Customers receive advice at the wealth management service counter of a bank in Shanghai (XINHUA)
After five months of discussions and the soliciting of public opinion, China's central authorities issued a new guideline on asset management products and services on April 27, aiming to ensure the stability of the financial market and prevent financial risks with tightened regulation targeting the elimination of regulatory arbitrage in the sector.
Asset management business among Chinese financial institutions has grown rapidly in recent years.
According to figures from the People's Bank of China (PBC), by the end of 2017, the outstanding off-balance-sheet asset management products held by all financial institutions had totaled 100 trillion yuan ($15.75 trillion). Among them, 22.2 trillion yuan ($3.5 trillion) of funds were off-balance-sheet wealth management products in banks; 21.9 trillion yuan ($3.45 trillion) were entrusted funds managed by trust companies; publicly offered funds and privately offered funds accounted for 11.6 trillion yuan ($6.3 trillion) and 11.1 trillion yuan ($1.75 trillion), respectively; while the asset management plans of securities companies, investment fund companies and their subsidiaries as well as insurance companies totaled 16.8 trillion yuan ($2.65 trillion), 13.9 trillion yuan ($2.19 trillion) and 2.5 trillion yuan ($393.7 billion), respectively.
"Regulatory arbitrage activities are common because of inconsistent regulation rules and standards for similar kinds of asset management businesses, causing multi-layer investment, unclear risk limits, and potential liquidity risks in capital pools, wide spread implicit repayment guarantees and other problems. It actually led to a shadow banking system with insufficient regulation outside the official financial system," said a press release from the PBC.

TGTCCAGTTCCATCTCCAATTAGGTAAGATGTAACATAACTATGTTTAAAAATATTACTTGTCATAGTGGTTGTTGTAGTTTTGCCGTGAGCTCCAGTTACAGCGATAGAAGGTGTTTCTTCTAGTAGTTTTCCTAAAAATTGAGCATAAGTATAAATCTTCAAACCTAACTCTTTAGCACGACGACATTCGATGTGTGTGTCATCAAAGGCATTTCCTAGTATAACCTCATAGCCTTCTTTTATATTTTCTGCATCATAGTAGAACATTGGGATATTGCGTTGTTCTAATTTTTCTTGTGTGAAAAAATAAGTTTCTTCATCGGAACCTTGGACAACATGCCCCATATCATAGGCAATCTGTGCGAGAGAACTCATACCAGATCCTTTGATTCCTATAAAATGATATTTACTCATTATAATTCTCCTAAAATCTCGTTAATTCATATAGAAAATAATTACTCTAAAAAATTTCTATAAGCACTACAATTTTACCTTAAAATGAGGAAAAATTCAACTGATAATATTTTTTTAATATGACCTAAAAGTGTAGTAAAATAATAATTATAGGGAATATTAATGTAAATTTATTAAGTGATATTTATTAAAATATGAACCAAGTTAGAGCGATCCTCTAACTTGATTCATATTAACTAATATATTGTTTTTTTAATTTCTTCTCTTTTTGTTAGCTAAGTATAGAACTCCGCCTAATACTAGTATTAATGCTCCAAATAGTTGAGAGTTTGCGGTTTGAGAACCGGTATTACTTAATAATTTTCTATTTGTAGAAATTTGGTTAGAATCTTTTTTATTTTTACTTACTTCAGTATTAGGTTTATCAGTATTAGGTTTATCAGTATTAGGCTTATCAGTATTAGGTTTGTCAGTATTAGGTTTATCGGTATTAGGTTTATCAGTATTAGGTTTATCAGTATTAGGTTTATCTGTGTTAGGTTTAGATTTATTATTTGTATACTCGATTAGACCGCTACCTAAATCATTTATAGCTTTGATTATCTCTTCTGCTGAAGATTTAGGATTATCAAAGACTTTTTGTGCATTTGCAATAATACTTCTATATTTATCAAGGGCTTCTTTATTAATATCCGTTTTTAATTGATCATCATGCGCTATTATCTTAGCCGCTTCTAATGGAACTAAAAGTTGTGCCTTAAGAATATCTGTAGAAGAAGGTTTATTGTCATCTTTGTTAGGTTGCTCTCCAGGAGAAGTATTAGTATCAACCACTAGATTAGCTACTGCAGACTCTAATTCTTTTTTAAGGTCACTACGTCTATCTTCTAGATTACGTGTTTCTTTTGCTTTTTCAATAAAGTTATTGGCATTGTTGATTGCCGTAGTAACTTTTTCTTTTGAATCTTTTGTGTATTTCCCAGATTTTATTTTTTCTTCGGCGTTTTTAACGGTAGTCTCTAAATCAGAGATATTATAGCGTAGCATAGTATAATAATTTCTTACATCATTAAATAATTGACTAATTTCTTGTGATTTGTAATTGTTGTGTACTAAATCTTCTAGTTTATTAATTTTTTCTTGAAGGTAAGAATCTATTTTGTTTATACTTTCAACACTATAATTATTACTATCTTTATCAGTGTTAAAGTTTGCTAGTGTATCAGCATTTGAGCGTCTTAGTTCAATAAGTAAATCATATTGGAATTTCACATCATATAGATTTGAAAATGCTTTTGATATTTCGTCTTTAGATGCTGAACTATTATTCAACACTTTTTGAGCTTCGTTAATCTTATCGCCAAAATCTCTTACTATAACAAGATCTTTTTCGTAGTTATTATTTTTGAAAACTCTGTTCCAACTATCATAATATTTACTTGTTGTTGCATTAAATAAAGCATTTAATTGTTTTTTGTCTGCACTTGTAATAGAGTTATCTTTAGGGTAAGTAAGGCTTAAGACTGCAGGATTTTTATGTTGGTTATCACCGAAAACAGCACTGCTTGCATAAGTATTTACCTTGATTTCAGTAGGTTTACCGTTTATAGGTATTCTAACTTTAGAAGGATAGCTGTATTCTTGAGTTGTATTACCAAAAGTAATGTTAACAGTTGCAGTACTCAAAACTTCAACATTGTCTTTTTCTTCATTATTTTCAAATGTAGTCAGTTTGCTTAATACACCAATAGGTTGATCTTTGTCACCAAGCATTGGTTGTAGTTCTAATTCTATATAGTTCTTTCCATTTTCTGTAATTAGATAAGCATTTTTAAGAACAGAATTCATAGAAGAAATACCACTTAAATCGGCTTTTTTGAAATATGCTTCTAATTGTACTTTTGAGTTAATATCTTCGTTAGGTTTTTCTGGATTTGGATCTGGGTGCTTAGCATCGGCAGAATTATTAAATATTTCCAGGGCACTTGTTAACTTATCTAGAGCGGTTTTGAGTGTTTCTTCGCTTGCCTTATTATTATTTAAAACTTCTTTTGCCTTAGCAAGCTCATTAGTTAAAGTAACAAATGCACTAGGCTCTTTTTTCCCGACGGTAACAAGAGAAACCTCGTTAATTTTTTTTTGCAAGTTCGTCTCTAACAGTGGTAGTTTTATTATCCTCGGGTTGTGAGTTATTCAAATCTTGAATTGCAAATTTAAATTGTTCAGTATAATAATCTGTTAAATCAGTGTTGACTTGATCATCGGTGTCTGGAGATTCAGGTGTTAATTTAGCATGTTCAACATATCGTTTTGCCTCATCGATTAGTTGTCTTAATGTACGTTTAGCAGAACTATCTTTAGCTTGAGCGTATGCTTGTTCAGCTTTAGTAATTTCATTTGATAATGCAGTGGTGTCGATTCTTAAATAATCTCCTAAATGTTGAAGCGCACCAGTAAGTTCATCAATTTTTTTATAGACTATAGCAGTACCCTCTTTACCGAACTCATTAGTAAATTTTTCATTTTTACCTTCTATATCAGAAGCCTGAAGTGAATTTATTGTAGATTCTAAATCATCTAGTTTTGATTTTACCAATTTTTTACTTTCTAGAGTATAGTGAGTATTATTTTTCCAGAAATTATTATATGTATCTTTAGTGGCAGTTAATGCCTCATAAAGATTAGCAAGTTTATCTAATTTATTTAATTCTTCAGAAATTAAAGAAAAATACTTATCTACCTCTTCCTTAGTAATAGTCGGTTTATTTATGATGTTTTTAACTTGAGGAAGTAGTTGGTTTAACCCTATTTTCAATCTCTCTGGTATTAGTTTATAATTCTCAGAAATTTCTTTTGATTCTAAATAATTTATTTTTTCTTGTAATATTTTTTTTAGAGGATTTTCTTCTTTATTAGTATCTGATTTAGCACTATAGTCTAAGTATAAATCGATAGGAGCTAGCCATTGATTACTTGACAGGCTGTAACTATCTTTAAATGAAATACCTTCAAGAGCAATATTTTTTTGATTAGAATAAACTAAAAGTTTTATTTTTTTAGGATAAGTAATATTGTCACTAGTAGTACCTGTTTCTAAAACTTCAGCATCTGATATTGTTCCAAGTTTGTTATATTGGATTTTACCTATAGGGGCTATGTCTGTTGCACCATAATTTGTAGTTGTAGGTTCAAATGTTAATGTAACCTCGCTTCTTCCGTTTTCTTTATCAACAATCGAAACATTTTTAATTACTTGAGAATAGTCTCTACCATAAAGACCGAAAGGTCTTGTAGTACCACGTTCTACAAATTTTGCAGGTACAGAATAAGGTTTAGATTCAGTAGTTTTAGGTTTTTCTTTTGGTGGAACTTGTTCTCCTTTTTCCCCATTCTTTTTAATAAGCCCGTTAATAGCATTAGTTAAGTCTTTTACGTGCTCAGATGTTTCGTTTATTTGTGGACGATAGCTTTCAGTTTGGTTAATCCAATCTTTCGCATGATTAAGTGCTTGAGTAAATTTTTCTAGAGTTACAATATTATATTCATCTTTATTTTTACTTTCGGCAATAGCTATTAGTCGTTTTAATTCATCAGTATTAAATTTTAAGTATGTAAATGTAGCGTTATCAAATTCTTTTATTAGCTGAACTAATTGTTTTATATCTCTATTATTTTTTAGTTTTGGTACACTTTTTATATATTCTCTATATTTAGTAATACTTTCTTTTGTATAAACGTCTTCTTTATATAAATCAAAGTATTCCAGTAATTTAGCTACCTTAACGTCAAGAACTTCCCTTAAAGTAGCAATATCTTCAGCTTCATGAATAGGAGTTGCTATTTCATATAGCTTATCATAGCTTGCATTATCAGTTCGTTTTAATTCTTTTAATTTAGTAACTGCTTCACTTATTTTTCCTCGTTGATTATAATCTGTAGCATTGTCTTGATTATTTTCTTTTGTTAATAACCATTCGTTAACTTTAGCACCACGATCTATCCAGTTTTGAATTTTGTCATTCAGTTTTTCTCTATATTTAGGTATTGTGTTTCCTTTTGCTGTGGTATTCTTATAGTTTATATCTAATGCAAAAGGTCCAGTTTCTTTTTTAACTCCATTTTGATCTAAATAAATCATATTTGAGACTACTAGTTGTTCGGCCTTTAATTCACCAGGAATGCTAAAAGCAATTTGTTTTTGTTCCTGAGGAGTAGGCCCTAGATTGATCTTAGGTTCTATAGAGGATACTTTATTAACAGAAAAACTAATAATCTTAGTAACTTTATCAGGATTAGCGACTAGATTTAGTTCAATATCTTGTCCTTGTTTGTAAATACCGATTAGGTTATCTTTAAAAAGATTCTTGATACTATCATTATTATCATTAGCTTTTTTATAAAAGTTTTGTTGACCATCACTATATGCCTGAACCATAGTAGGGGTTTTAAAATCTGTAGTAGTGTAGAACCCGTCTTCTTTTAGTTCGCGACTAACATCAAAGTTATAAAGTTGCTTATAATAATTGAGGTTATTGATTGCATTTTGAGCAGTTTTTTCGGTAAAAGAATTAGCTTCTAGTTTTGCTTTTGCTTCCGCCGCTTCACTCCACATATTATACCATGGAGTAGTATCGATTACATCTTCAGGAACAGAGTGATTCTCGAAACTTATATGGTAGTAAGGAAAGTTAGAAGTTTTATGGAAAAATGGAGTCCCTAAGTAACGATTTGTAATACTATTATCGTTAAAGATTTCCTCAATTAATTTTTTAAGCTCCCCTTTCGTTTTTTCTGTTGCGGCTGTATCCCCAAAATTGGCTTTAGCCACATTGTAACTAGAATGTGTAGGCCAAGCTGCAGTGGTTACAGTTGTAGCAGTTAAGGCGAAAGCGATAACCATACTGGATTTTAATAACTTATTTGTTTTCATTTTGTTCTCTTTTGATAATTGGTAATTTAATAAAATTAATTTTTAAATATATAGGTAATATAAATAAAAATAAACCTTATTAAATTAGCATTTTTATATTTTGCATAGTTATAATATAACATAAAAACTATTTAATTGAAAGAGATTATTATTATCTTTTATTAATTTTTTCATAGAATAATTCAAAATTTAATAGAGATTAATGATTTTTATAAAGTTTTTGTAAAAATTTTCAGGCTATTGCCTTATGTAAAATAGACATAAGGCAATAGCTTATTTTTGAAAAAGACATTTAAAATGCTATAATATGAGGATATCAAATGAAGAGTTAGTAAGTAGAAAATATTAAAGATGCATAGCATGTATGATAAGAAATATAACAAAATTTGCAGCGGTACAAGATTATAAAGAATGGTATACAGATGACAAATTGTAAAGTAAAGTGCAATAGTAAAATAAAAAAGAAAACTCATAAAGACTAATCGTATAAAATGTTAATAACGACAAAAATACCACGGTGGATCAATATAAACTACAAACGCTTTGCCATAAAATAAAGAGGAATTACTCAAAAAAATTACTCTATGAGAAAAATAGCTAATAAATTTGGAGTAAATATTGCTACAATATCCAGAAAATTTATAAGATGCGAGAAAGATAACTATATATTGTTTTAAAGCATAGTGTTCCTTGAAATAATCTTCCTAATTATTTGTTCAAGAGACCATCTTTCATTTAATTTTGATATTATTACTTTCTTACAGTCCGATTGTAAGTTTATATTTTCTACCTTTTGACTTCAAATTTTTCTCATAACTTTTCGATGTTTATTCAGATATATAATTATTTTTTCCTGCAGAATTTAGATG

These problems have interrupted macro control, increased social financing costs, affected the quality and efficiency of the financial sector to serve the real economy, and exacerbated the transfer of risks from the financial sector to other industries and markets, said the PBC.
To address these problems, the new guideline adopts classified regulation on different types of products and applies uniform regulation to the same type of products. The plan divides asset management products into publicly offered products and privately offered products on fund sources.
For the use of capital, asset management products are divided into fixed income products, equity products, commodities, financial derivative products and mixed products.
All asset management products must be clearly classified when issued, with the goal of selling suitable products to suitable investors.
In addition, the guideline bans managing fund pools and requires independent management, booking and accounting of asset management products. Financial institutions will be required to improve product duration management, with the minimum maturity of closed-end asset management products set at no less than 90 days. This aims to restrict a short-termist business orientation, correct maturity mismatches between assets and liabilities, and prevent risks.